The Office of Congressional Ethics report released in October found evidence that contradicts Broun’s claims. House members are prohibited from using their congressional office funds for political purposes or to hire outside consultants. The report detailed how Broun paid $43,750 in taxpayer funds to GOP consultant and debate coach Brett O’Donnell over a nearly two-year period beginning in June 2012.
Some payments to O’Donnell took place as Broun’s Senate campaign struggled to raise money. Broun may have turned to the taxpayer funds to enlist O’Donnell’s services because his campaign could not afford him, the report found.
A staunch conservative, who remains critical of irresponsible spending in Washington, Broun said he plans to continue to fight for conservative principles. He said he is weighing several options for his post-Congressional life, but would not provide additional details.
He said people have encouraged him to run again for the U.S. Senate or House or even consider running for state office in Georgia. Broun says he is not running for office, but he also talks like someone who hasn’t ruled out another run. He was critical of new Sen. David Perdue for supporting Kentucky Republican Mitch McConnell for Senate majority leader. Broun said he recognizes the unresolved ethics case could possibly come up if he ran for office again.
“I’m just moving forward,” he said. “I did not misuse taxpayer funds.”
If he were to pursue state office in the wake of a Congressional ethics probe, it would not be the first time an ex-Congressman from Georgia took that course. Gov. Nathan Deal resigned from Congress in the face of an Office of Congressional Ethics probe into his personal business practices. His resignation ended Congress’s jurisdiction in the case, but questions about the case dogged his gubernatorial campaign.
There was never a criminal investigation into the allegations, but others in Congress have faced criminal inquiries that grew out of ethics investigations. If the Justice Department were to pursue a case against Broun, it wouldn’t be unprecedented.
Former U.S. Rep. Steve Stockman of Texas, who left office this month, disclosed in November that he was subpoenaed by a federal grand jury in a criminal matter. Three of his aides also received subpoenas. The Office of Congressional Ethics in June found substantial evidence that the Texas Republican violated campaign finance laws and House ethics rules.
Congressman Tim Bishop, a Democrat from Long Island, was defeated last fall after facing a federal investigation and a Congressional ethics probe for alleged campaign violations. The federal probe was closed without charges, but the House Ethics Committee took the case up for further review and it remained unresolved when Bishop left office this month.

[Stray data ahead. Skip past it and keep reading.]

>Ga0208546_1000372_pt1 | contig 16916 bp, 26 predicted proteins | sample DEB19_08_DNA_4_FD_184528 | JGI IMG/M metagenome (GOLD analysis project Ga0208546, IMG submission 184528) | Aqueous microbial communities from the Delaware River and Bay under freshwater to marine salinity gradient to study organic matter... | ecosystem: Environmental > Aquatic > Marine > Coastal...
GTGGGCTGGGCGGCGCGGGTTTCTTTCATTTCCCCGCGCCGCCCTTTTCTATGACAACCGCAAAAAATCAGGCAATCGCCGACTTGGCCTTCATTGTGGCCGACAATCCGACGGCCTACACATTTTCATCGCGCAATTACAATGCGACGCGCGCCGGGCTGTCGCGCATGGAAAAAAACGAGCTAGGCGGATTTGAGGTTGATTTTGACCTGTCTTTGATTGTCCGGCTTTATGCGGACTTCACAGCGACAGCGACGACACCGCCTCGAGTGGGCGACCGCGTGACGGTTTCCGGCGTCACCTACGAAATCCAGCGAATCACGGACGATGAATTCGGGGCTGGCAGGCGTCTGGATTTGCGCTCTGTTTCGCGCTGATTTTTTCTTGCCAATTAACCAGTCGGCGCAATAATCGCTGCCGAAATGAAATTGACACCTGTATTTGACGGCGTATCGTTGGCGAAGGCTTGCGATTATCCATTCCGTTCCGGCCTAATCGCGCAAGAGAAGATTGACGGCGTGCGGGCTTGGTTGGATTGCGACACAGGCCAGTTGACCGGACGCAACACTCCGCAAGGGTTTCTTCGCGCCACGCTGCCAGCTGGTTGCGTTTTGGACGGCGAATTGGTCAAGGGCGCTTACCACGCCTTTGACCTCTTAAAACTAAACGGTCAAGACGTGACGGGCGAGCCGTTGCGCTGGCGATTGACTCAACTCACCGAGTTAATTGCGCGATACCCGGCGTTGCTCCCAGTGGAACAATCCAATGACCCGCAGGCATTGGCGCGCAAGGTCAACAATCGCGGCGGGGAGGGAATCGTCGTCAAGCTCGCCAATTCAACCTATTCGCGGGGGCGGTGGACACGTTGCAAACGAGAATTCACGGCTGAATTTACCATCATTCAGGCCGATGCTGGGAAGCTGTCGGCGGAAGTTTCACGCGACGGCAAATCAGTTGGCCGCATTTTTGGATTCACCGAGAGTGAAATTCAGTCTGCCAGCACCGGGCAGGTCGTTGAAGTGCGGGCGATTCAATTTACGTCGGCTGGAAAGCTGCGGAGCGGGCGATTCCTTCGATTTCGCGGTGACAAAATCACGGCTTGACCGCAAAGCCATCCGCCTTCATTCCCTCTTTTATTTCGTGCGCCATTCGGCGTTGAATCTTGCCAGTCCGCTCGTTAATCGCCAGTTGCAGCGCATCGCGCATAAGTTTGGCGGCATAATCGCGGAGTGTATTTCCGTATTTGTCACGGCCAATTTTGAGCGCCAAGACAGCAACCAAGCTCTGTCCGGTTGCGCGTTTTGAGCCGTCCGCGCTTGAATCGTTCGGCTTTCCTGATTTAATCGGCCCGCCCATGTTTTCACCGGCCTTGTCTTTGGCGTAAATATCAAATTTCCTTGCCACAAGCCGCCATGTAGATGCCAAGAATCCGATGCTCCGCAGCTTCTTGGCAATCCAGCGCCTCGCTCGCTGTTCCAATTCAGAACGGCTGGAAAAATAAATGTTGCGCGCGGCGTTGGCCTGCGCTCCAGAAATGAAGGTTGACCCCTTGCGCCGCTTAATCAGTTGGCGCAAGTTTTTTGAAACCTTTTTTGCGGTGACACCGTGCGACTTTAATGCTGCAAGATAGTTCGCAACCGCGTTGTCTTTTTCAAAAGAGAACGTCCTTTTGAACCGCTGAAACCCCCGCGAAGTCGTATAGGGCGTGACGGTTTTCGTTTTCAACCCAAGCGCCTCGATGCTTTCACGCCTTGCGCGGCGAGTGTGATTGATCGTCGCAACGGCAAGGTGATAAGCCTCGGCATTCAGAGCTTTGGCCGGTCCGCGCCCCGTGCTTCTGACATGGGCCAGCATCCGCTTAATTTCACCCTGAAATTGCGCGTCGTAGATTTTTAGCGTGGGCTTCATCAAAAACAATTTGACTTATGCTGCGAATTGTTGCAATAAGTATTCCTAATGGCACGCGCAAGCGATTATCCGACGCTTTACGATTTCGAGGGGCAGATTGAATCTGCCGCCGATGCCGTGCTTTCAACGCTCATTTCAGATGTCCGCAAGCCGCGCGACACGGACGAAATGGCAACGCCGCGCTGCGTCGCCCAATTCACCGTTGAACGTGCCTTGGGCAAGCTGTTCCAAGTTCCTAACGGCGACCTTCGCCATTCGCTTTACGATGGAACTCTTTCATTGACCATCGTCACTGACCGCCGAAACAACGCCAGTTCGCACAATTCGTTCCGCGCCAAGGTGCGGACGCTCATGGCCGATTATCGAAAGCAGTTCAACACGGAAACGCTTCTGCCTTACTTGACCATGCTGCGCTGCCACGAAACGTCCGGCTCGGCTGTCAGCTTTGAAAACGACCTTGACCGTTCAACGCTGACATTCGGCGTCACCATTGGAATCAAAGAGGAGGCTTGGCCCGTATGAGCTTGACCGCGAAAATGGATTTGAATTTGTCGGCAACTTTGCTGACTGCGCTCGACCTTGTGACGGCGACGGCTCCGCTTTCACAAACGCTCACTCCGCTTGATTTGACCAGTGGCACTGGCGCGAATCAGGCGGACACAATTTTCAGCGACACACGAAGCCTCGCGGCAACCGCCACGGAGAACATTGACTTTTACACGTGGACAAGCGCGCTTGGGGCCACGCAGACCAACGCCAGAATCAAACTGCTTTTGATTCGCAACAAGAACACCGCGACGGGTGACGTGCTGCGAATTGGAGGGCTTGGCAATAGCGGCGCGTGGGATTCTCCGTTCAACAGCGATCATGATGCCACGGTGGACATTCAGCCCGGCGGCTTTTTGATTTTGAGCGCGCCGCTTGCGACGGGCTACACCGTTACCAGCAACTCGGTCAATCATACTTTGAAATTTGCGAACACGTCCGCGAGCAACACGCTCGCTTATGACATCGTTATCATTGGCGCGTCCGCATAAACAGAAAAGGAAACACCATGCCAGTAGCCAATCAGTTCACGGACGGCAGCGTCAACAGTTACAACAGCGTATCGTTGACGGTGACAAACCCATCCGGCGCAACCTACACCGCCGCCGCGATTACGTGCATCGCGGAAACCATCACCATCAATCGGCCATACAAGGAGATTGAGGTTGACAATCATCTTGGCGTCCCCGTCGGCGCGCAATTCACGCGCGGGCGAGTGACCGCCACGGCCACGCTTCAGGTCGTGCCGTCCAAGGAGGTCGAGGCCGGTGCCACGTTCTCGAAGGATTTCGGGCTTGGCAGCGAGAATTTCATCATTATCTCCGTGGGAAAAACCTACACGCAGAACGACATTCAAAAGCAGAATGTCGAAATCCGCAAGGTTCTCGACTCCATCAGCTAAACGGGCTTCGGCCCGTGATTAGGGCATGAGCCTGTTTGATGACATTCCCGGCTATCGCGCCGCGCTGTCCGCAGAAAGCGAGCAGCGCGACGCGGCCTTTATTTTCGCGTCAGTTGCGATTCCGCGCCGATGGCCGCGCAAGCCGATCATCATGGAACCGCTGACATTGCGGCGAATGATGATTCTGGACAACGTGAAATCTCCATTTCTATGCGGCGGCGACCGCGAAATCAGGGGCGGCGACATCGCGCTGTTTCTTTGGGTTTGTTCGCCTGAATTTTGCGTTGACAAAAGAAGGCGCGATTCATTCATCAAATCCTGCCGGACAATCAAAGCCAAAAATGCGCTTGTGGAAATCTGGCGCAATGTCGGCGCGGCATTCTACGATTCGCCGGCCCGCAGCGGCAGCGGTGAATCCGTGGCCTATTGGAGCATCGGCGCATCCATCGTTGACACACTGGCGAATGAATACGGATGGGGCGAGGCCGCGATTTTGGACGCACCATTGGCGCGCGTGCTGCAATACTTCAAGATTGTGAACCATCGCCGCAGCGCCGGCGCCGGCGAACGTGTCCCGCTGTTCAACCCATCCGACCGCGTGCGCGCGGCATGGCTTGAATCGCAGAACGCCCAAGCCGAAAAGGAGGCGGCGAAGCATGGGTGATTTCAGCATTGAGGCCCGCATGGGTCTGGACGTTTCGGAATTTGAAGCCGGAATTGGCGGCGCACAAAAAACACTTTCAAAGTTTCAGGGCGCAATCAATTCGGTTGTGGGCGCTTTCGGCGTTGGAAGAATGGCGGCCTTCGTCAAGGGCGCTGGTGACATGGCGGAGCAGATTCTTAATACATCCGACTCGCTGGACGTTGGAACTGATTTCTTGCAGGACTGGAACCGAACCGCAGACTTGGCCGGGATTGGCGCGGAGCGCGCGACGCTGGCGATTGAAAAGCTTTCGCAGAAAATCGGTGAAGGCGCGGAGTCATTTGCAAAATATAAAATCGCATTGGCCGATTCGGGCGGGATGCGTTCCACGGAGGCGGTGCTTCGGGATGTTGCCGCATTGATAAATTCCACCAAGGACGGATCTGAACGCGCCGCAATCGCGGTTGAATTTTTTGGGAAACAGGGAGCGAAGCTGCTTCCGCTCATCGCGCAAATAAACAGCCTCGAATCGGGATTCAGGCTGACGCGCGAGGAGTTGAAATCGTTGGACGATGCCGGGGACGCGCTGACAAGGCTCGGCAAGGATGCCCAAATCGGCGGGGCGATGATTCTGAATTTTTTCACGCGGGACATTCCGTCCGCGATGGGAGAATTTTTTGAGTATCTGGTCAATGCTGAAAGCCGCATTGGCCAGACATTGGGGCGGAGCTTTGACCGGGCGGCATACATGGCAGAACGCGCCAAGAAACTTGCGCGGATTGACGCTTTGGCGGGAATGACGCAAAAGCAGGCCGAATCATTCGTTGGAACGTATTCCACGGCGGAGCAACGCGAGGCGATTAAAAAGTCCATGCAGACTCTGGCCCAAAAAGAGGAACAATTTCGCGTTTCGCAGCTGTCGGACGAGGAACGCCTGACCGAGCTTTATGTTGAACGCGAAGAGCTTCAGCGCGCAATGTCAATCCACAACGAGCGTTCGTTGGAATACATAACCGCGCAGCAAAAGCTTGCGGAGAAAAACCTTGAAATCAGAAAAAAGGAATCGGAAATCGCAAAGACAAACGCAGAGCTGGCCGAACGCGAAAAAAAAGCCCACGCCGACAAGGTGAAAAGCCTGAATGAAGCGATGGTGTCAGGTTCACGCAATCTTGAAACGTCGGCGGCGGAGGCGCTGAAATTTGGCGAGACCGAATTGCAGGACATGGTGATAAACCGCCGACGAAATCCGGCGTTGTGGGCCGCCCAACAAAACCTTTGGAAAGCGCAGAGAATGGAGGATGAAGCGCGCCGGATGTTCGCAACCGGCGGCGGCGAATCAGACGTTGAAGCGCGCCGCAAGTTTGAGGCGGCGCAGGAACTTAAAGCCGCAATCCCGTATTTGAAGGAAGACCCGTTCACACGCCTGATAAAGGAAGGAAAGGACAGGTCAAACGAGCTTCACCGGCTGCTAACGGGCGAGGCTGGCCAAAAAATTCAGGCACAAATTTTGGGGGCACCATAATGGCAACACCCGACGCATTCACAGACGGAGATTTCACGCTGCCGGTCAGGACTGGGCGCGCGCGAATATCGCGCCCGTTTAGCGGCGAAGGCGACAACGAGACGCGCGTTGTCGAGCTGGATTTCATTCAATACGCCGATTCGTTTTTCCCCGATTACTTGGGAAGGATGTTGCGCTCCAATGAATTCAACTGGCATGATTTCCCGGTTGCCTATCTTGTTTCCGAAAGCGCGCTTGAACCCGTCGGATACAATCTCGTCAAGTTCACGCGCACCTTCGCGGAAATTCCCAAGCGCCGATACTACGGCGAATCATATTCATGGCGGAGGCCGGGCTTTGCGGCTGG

Good government groups and some House members have cited the recent spate of ethics cases before Congress as they’ve called for ethics reform. Common Cause, a nonprofit that tracks money in politics, wants the Office of Congressional Ethics (OCE) to have subpoena power and a more permanent place in the oversight structure of the body. Currently, the office established in 2008 in the wake of the Jack Abramoff pay-to-play scandal, must be renewed with each new Congress. The office, which is non-partisan, received a two-year renewal in a vote by the House last week.
Since its inception, the office has conducted 137 investigations. In 50 of those cases, investigators found enough evidence to forward the cases onto the House Ethics Committee for further review, as they did with Broun’s case. In each of the 50 cases, the office’s report was made public. In four of those cases the committee took some sort of action against members, but in most they did not, according to the OCE’s data. In about half the cases, the allegations centered around campaign finance violations.
For at least seven members, including Broun, cases were still pending when they left office, either because they were defeated or did not seek re-election. The House rules say the ethics committee loses jurisdiction once a member leaves Congress.
The Senate requires all its members and staff to undergo ethics training. But the House only last week instituted such a requirement, and only for new members. House staff were previously required to have ethics training. Last fall, a bipartisan effort among some reform-minded House members called for regular mandatory training for all members.
More needs to be done, said Aaron Scherb, the director of legislative affairs for Common Cause in Washington. He said the group will continue to push for mandatory annual training for all members. He said when there are ethics breakdowns it chips away at the public’s confidence in Congress and its work.
“Congress sets the laws for the country and the rules we all live by,” he said. “It’s incumbent upon (members of Congress) that they be the most ethical. Otherwise, the public will continue to lose trust in government.”